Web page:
Savers who want to retire at 65 will need to “bridge the gap” created by the increasing state pension age and gender equalisation to ensure a comfortable retirement, according research from Aegon.
On average, an individual aged 60 on 6 December 2018 would have to save an extra £138.79 per month to replace the amount which they would no longer receive from the state (£8,546) between the age of 65 and their new state pension age (66).
Aegon pensions director, Steven Cameron commented: “With the new pension freedoms, people are increasingly personalising how and when they take a retirement income from their workplace and personal pensions.
“However, there’s no ability to take your state pension early and the age it can be taken is starting this month to go up to 66 with further increases to 67 and 68 due in coming years.”
Aegon’s research revealed that 670,000 people each year will have to wait longer for their state pension, and that 40 per cent of those surveyed did not believe that they should be forced to work longer to reflect improvements in life expectancy.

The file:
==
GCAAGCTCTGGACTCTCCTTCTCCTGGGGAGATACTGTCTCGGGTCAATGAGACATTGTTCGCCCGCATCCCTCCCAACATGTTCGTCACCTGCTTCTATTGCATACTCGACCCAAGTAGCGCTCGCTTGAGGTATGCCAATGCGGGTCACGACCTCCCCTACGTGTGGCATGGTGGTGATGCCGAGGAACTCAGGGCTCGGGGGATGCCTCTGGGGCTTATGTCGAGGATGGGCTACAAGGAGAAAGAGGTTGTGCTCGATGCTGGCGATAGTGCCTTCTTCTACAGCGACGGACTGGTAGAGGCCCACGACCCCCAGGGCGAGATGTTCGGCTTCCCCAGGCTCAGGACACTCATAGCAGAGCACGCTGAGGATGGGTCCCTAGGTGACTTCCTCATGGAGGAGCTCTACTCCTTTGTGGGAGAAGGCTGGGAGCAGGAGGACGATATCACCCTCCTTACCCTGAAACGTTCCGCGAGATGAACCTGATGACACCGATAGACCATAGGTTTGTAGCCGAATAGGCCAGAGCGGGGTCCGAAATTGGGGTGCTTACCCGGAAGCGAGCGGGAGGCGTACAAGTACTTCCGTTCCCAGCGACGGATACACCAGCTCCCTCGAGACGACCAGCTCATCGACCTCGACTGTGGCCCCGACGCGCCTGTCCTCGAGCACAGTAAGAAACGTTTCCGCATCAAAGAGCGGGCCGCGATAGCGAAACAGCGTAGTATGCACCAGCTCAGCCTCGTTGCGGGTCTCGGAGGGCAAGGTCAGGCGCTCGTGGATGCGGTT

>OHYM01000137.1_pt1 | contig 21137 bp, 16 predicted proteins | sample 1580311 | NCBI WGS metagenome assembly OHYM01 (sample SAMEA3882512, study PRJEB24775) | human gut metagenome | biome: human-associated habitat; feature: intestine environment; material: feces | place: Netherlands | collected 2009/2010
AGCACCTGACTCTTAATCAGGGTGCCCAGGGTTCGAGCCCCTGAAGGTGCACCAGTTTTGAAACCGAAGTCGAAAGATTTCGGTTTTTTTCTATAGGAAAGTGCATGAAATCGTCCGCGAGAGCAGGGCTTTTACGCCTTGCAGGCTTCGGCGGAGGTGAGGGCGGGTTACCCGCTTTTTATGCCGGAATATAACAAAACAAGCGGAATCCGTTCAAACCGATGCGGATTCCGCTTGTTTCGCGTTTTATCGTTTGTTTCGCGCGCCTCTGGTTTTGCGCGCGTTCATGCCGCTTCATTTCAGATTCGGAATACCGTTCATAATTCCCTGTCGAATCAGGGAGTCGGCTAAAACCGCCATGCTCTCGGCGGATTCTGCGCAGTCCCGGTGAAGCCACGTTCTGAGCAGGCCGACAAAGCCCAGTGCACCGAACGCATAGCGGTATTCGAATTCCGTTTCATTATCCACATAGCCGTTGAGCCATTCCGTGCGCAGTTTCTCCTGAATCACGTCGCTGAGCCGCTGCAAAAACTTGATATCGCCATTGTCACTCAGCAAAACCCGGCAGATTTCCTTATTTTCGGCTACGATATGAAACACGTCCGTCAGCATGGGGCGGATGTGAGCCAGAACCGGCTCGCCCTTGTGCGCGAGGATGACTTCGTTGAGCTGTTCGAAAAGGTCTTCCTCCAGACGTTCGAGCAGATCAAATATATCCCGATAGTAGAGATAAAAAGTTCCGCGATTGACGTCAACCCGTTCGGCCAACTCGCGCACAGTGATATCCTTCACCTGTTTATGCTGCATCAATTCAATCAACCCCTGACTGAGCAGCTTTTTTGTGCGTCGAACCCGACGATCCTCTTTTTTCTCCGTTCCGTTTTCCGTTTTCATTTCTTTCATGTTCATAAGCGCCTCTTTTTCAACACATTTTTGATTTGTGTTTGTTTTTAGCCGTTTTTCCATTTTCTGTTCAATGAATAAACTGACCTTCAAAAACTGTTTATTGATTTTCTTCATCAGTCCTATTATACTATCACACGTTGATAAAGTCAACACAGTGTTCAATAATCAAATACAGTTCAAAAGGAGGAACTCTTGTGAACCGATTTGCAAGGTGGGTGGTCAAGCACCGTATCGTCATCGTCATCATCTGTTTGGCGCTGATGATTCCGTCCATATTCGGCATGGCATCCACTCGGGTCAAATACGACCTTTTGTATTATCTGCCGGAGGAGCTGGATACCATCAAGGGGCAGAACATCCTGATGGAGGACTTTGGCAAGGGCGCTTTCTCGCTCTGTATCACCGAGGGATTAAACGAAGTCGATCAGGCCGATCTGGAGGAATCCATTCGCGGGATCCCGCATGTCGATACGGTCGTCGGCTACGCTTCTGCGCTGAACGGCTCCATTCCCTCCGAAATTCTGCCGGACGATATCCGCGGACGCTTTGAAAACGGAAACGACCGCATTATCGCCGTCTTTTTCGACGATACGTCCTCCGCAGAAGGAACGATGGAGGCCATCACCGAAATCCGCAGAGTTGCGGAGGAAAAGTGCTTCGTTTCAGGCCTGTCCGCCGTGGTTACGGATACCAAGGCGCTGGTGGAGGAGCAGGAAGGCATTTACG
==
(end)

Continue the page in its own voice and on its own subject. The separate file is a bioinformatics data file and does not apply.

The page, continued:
The state pension age for individuals aged between 46-55 on 6 December 2018 will be 67, meaning they will have to bridge a gap of £17,092.
For those aged 50 this will require saving an extra £85.90 per month, and those aged 55 it would require saving an extra £133.76 per month.
Individuals aged 40-45 would need to plug a gap of £25,638, as they state pension age is propsed to increase to 68, and would have to save £71.64-£93.04 respectively.
Cameron added: “These figures are an indication of what it will cost solely to replace state pension between age 65 and the new state pension age.”
The increased saving requirement is due to both the equalisation of the state pension age for men and women and the gradual increase of the state pension age due to longer life expectancy. The state pension currently pays out £8,546 per year.
Cameron concluded: “While the state pension on its own won’t provide a luxury retirement, for many people it’s a significant part of their retirement income. Many may feel they can’t afford to retire until it kicks in, which could mean working longer as state pension age rises.”
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